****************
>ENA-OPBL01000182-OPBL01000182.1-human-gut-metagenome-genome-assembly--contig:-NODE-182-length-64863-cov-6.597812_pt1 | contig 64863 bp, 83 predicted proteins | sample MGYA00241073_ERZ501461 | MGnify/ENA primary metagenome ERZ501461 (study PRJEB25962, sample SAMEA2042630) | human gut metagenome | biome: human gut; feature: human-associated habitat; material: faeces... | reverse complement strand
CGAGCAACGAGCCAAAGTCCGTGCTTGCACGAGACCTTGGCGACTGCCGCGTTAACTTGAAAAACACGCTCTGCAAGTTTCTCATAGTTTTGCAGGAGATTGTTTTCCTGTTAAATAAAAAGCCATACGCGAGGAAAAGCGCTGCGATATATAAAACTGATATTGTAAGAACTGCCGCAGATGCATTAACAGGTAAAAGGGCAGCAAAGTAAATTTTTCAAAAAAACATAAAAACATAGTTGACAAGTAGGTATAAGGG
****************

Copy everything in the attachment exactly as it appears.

>ENA-OPBL01000182-OPBL01000182.1-human-gut-metagenome-genome-assembly--contig:-NODE-182-length-64863-cov-6.597812_pt1 | contig 64863 bp, 83 predicted proteins | sample MGYA00241073_ERZ501461 | MGnify/ENA primary metagenome ERZ501461 (study PRJEB25962, sample SAMEA2042630) | human gut metagenome | biome: human gut; feature: human-associated habitat; material: faeces... | reverse complement strand
CGAGCAACGAGCCAAAGTCCGTGCTTGCACGAGACCTTGGCGACTGCCGCGTTAACTTGAAAAACACGCTCTGCAAGTTTCTCATAGTTTTGCAGGAGATTGTTTTCCTGTTAAATAAAAAGCCATACGCGAGGAAAAGCGCTGCGATATATAAAACTGATATTGTAAGAACTGCCGCAGATGCATTAACAGGTAAAAGGGCAGCAAAGTAAATTTTTCAAAAAAACATAAAAACATAGTTGACAAGTAGGTATAAGGG